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LEWISBURG, Pa. – The National Science Foundation recently funded two proposals by Bucknell professors related to the study of soil-bentonite cutoff walls, commonly used as barriers against groundwater pollutants.
The National Science Foundation (NSF) grants total more than $230,000, with one being for a remote-control drill rig and accessories worth nearly $134,000. The proposals were submitted by Jeffrey Evans, professor of civil and environmental engineering, and Michael Malusis, assistant professor of civil and environmental engineering.
The drill rig, which should arrive in November, is the second Major Research Instrumentation grant obtained by the University this year, the first being an atomic force microscope acquired by the chemistry department.
Invaluable for research
"Usually, these drills are owned by commercial drilling companies, but this will be invaluable for the research we’re conducting," Evans said.
The cutoff wall grant is in conjunction with Louisiana State University professor Radhey Sharma, who, at one time, was a visiting professor at Bucknell.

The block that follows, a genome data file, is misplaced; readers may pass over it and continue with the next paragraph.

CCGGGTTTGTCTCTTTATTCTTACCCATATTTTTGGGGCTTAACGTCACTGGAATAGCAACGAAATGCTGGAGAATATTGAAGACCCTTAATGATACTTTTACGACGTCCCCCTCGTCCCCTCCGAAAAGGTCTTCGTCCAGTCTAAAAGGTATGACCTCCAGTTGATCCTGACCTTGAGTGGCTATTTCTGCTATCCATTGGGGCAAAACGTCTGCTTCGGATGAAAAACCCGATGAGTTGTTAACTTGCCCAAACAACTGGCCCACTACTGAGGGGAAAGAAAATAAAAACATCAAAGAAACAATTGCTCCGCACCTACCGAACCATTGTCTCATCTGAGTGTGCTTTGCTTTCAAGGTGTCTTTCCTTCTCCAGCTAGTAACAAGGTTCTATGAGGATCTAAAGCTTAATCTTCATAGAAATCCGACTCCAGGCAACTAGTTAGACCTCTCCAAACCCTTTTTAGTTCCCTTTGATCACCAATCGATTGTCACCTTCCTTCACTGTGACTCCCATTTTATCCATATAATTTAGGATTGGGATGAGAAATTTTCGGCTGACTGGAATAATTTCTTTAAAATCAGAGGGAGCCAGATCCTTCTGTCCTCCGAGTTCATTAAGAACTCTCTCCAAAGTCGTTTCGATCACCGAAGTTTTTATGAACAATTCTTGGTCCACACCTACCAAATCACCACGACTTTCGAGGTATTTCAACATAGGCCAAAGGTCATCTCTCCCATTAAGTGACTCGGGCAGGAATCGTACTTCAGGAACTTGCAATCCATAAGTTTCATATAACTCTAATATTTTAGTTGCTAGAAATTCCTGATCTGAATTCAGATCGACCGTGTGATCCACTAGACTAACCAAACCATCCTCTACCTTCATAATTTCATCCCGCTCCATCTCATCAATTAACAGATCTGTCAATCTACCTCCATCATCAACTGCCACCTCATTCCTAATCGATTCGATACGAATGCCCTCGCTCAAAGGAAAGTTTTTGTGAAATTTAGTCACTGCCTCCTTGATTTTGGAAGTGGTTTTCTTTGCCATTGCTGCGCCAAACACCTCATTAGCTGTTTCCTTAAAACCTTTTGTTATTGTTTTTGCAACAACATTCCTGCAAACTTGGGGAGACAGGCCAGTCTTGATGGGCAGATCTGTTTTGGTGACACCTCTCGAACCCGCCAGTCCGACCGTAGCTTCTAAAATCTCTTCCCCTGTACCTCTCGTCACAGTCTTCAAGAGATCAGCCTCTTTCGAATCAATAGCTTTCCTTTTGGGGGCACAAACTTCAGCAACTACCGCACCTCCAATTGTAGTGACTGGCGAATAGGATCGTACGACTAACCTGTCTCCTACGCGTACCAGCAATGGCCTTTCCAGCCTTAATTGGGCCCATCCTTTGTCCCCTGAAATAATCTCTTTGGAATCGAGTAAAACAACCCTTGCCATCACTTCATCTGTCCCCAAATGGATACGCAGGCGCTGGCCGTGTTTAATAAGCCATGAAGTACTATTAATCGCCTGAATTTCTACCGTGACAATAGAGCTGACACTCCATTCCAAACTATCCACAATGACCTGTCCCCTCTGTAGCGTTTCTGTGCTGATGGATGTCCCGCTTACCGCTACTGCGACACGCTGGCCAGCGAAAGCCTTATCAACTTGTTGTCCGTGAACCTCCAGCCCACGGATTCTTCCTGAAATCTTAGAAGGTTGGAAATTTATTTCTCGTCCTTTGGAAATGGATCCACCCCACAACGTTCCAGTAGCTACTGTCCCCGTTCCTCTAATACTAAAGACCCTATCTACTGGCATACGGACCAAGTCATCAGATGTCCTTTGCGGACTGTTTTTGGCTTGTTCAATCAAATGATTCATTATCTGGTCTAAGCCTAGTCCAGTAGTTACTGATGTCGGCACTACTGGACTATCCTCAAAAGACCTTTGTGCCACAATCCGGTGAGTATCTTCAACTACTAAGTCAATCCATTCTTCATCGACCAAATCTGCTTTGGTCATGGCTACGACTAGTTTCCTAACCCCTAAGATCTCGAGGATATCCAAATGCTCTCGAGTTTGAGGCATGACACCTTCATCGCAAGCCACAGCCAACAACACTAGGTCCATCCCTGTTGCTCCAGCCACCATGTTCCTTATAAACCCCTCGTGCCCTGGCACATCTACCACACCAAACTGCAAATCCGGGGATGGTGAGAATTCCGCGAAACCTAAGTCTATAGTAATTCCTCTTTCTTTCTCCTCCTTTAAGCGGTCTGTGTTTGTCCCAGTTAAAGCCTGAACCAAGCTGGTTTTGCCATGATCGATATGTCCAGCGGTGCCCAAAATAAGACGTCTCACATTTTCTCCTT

Including graduate and undergraduate students, the team will study how cyclical wetting and drying from a fluctuating water table affects a wall's hydraulic conductivity, and, therefore, its ability to contain pollutants. There is limited research suggesting that this property may degrade over time due to wet-dry cycles.
Ground water contamination
"With the increasing reliance on these types of barriers to contain pollutants and prevent ground water contamination, it is important to examine their long-term performance," Malusis said.
The partnership with LSU, a Research I institution, allows both schools to accomplish a larger body of work, while encouraging students to engage in high-level research and to consider pursuing advanced degrees.
In addition to being used in the soil-bentonite cutoff wall research, the new drill rig will be available for undergraduate research, and the professors have arranged to hold field demonstrations for local high school students.
Contact: Office of Communications
Posted Sept. 27, 2007